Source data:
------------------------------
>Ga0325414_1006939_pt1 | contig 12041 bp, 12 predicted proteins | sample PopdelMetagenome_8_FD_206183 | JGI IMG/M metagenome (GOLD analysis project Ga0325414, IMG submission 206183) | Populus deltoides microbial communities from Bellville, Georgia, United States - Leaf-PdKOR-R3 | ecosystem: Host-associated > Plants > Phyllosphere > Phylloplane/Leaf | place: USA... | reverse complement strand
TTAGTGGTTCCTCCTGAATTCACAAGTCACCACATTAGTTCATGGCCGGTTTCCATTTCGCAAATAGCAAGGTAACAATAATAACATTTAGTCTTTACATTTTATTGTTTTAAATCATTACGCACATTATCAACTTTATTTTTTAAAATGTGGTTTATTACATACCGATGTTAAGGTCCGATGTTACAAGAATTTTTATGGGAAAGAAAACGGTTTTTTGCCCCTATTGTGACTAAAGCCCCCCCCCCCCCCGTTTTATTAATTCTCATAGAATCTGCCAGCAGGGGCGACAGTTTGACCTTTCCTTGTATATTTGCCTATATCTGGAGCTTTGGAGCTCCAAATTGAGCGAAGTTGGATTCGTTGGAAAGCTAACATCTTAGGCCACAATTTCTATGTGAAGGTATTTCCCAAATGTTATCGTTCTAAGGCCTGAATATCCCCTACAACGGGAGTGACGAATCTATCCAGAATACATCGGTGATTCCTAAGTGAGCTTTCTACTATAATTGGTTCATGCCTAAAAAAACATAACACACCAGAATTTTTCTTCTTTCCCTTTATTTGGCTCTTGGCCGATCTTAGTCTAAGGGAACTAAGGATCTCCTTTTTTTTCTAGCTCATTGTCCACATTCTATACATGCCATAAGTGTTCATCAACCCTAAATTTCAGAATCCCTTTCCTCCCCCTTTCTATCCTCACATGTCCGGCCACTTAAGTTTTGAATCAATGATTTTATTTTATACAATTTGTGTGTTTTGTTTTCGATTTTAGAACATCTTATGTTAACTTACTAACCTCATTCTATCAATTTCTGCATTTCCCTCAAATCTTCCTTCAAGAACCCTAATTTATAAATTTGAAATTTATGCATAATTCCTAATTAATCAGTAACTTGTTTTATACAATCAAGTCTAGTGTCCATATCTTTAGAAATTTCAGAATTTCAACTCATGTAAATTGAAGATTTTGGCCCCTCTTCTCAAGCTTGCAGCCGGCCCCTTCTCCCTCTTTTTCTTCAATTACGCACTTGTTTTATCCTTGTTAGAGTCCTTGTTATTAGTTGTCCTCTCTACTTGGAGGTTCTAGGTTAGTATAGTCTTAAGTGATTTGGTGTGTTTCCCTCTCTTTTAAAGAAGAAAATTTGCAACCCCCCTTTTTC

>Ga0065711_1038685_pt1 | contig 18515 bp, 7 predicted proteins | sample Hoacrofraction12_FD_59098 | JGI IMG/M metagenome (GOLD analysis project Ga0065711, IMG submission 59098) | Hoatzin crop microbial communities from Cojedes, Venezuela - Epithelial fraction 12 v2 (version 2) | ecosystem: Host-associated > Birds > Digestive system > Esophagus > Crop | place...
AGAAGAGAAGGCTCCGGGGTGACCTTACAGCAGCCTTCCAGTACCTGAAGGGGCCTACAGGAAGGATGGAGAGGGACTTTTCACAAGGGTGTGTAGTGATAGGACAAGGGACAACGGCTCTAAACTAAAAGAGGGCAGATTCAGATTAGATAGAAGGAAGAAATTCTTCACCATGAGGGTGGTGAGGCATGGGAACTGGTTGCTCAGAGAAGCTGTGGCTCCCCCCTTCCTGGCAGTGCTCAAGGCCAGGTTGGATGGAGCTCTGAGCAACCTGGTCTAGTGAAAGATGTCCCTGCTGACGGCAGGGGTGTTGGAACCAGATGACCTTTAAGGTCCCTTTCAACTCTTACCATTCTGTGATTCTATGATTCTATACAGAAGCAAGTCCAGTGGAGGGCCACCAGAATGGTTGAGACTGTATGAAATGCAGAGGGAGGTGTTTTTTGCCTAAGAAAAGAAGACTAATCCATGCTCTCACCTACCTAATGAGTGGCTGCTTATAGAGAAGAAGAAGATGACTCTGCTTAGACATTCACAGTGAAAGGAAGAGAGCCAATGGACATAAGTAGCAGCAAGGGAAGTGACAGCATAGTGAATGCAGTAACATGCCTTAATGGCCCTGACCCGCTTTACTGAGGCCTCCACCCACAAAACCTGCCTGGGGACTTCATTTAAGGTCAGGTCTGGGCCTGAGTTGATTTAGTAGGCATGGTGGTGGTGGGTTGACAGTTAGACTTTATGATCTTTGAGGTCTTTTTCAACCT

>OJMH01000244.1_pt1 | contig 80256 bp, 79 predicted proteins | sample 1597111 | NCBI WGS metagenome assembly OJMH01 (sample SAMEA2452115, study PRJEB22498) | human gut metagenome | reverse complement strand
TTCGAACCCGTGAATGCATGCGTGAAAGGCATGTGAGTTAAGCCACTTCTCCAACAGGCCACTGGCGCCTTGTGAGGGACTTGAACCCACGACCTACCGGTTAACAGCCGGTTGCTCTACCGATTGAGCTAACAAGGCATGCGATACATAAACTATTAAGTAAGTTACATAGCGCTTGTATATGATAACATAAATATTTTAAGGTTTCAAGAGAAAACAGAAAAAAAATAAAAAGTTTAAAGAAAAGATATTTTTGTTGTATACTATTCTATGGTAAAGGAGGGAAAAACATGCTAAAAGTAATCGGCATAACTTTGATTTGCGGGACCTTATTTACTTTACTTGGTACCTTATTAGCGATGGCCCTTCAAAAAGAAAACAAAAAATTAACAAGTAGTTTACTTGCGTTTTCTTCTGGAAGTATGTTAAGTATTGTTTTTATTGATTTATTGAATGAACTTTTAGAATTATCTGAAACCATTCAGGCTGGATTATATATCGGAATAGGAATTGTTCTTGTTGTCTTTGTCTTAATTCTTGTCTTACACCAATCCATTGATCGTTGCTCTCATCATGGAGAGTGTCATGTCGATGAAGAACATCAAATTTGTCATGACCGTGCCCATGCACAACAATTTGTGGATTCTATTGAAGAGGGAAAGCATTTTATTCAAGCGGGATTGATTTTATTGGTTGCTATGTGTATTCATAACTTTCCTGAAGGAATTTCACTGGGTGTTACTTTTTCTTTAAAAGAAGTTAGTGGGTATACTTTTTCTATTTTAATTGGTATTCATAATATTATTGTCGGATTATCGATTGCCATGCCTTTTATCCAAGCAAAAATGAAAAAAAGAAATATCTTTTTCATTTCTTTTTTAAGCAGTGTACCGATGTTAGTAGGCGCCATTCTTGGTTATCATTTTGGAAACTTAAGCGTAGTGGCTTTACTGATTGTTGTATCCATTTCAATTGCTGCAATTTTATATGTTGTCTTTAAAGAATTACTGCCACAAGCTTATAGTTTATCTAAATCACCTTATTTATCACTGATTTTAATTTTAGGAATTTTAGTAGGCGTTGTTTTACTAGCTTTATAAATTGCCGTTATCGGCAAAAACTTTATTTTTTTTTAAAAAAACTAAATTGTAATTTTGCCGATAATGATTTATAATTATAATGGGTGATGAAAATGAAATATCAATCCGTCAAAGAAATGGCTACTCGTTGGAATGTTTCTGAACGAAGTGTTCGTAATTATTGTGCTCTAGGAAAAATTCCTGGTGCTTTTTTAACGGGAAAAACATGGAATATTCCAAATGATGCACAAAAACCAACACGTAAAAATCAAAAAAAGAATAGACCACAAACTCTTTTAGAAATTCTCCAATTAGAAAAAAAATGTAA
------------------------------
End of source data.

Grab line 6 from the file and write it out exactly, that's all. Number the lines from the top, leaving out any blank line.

TTCGAACCCGTGAATGCATGCGTGAAAGGCATGTGAGTTAAGCCACTTCTCCAACAGGCCACTGGCGCCTTGTGAGGGACTTGAACCCACGACCTACCGGTTAACAGCCGGTTGCTCTACCGATTGAGCTAACAAGGCATGCGATACATAAACTATTAAGTAAGTTACATAGCGCTTGTATATGATAACATAAATATTTTAAGGTTTCAAGAGAAAACAGAAAAAAAATAAAAAGTTTAAAGAAAAGATATTTTTGTTGTATACTATTCTATGGTAAAGGAGGGAAAAACATGCTAAAAGTAATCGGCATAACTTTGATTTGCGGGACCTTATTTACTTTACTTGGTACCTTATTAGCGATGGCCCTTCAAAAAGAAAACAAAAAATTAACAAGTAGTTTACTTGCGTTTTCTTCTGGAAGTATGTTAAGTATTGTTTTTATTGATTTATTGAATGAACTTTTAGAATTATCTGAAACCATTCAGGCTGGATTATATATCGGAATAGGAATTGTTCTTGTTGTCTTTGTCTTAATTCTTGTCTTACACCAATCCATTGATCGTTGCTCTCATCATGGAGAGTGTCATGTCGATGAAGAACATCAAATTTGTCATGACCGTGCCCATGCACAACAATTTGTGGATTCTATTGAAGAGGGAAAGCATTTTATTCAAGCGGGATTGATTTTATTGGTTGCTATGTGTATTCATAACTTTCCTGAAGGAATTTCACTGGGTGTTACTTTTTCTTTAAAAGAAGTTAGTGGGTATACTTTTTCTATTTTAATTGGTATTCATAATATTATTGTCGGATTATCGATTGCCATGCCTTTTATCCAAGCAAAAATGAAAAAAAGAAATATCTTTTTCATTTCTTTTTTAAGCAGTGTACCGATGTTAGTAGGCGCCATTCTTGGTTATCATTTTGGAAACTTAAGCGTAGTGGCTTTACTGATTGTTGTATCCATTTCAATTGCTGCAATTTTATATGTTGTCTTTAAAGAATTACTGCCACAAGCTTATAGTTTATCTAAATCACCTTATTTATCACTGATTTTAATTTTAGGAATTTTAGTAGGCGTTGTTTTACTAGCTTTATAAATTGCCGTTATCGGCAAAAACTTTATTTTTTTTTAAAAAAACTAAATTGTAATTTTGCCGATAATGATTTATAATTATAATGGGTGATGAAAATGAAATATCAATCCGTCAAAGAAATGGCTACTCGTTGGAATGTTTCTGAACGAAGTGTTCGTAATTATTGTGCTCTAGGAAAAATTCCTGGTGCTTTTTTAACGGGAAAAACATGGAATATTCCAAATGATGCACAAAAACCAACACGTAAAAATCAAAAAAAGAATAGACCACAAACTCTTTTAGAAATTCTCCAATTAGAAAAAAAATGTAA